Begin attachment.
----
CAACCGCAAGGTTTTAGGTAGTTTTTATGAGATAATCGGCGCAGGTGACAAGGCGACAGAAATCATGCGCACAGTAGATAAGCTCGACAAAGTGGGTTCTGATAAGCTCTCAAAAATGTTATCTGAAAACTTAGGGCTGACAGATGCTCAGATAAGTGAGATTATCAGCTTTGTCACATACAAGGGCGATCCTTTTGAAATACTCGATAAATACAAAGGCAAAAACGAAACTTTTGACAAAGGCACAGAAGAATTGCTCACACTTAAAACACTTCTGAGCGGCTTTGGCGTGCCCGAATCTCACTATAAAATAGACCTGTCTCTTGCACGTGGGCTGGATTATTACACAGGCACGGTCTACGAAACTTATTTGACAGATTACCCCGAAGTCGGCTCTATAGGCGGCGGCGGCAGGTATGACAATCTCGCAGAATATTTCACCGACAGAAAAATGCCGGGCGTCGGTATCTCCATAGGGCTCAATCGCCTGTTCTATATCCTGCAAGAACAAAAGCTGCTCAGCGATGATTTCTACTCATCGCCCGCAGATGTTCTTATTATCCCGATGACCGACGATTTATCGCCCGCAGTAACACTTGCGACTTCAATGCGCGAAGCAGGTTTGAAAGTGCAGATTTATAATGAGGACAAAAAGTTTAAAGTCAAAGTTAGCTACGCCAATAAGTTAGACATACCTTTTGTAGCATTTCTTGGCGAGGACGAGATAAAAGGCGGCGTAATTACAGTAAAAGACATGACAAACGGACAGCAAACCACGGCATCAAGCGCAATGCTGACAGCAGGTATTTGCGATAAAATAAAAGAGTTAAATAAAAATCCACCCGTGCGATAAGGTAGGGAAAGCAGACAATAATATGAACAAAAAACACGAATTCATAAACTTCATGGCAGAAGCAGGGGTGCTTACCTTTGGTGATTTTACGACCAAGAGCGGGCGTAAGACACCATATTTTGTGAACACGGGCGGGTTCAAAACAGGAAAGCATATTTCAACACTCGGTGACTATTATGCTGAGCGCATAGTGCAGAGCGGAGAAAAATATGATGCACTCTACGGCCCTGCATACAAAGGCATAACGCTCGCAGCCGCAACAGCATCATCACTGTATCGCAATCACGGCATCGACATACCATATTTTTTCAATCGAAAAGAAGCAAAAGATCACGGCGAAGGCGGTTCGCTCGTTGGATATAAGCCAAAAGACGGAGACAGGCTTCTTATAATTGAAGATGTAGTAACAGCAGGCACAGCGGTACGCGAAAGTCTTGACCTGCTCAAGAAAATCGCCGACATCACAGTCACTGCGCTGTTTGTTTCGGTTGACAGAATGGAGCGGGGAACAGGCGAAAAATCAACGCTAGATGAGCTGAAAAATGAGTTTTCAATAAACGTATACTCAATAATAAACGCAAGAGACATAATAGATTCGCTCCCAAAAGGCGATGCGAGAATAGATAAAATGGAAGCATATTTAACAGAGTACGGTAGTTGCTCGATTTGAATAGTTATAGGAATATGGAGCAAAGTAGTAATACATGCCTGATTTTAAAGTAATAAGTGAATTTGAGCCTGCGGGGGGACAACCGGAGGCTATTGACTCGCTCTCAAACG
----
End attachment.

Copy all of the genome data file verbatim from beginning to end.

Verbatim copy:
CAACCGCAAGGTTTTAGGTAGTTTTTATGAGATAATCGGCGCAGGTGACAAGGCGACAGAAATCATGCGCACAGTAGATAAGCTCGACAAAGTGGGTTCTGATAAGCTCTCAAAAATGTTATCTGAAAACTTAGGGCTGACAGATGCTCAGATAAGTGAGATTATCAGCTTTGTCACATACAAGGGCGATCCTTTTGAAATACTCGATAAATACAAAGGCAAAAACGAAACTTTTGACAAAGGCACAGAAGAATTGCTCACACTTAAAACACTTCTGAGCGGCTTTGGCGTGCCCGAATCTCACTATAAAATAGACCTGTCTCTTGCACGTGGGCTGGATTATTACACAGGCACGGTCTACGAAACTTATTTGACAGATTACCCCGAAGTCGGCTCTATAGGCGGCGGCGGCAGGTATGACAATCTCGCAGAATATTTCACCGACAGAAAAATGCCGGGCGTCGGTATCTCCATAGGGCTCAATCGCCTGTTCTATATCCTGCAAGAACAAAAGCTGCTCAGCGATGATTTCTACTCATCGCCCGCAGATGTTCTTATTATCCCGATGACCGACGATTTATCGCCCGCAGTAACACTTGCGACTTCAATGCGCGAAGCAGGTTTGAAAGTGCAGATTTATAATGAGGACAAAAAGTTTAAAGTCAAAGTTAGCTACGCCAATAAGTTAGACATACCTTTTGTAGCATTTCTTGGCGAGGACGAGATAAAAGGCGGCGTAATTACAGTAAAAGACATGACAAACGGACAGCAAACCACGGCATCAAGCGCAATGCTGACAGCAGGTATTTGCGATAAAATAAAAGAGTTAAATAAAAATCCACCCGTGCGATAAGGTAGGGAAAGCAGACAATAATATGAACAAAAAACACGAATTCATAAACTTCATGGCAGAAGCAGGGGTGCTTACCTTTGGTGATTTTACGACCAAGAGCGGGCGTAAGACACCATATTTTGTGAACACGGGCGGGTTCAAAACAGGAAAGCATATTTCAACACTCGGTGACTATTATGCTGAGCGCATAGTGCAGAGCGGAGAAAAATATGATGCACTCTACGGCCCTGCATACAAAGGCATAACGCTCGCAGCCGCAACAGCATCATCACTGTATCGCAATCACGGCATCGACATACCATATTTTTTCAATCGAAAAGAAGCAAAAGATCACGGCGAAGGCGGTTCGCTCGTTGGATATAAGCCAAAAGACGGAGACAGGCTTCTTATAATTGAAGATGTAGTAACAGCAGGCACAGCGGTACGCGAAAGTCTTGACCTGCTCAAGAAAATCGCCGACATCACAGTCACTGCGCTGTTTGTTTCGGTTGACAGAATGGAGCGGGGAACAGGCGAAAAATCAACGCTAGATGAGCTGAAAAATGAGTTTTCAATAAACGTATACTCAATAATAAACGCAAGAGACATAATAGATTCGCTCCCAAAAGGCGATGCGAGAATAGATAAAATGGAAGCATATTTAACAGAGTACGGTAGTTGCTCGATTTGAATAGTTATAGGAATATGGAGCAAAGTAGTAATACATGCCTGATTTTAAAGTAATAAGTGAATTTGAGCCTGCGGGGGGACAACCGGAGGCTATTGACTCGCTCTCAAACG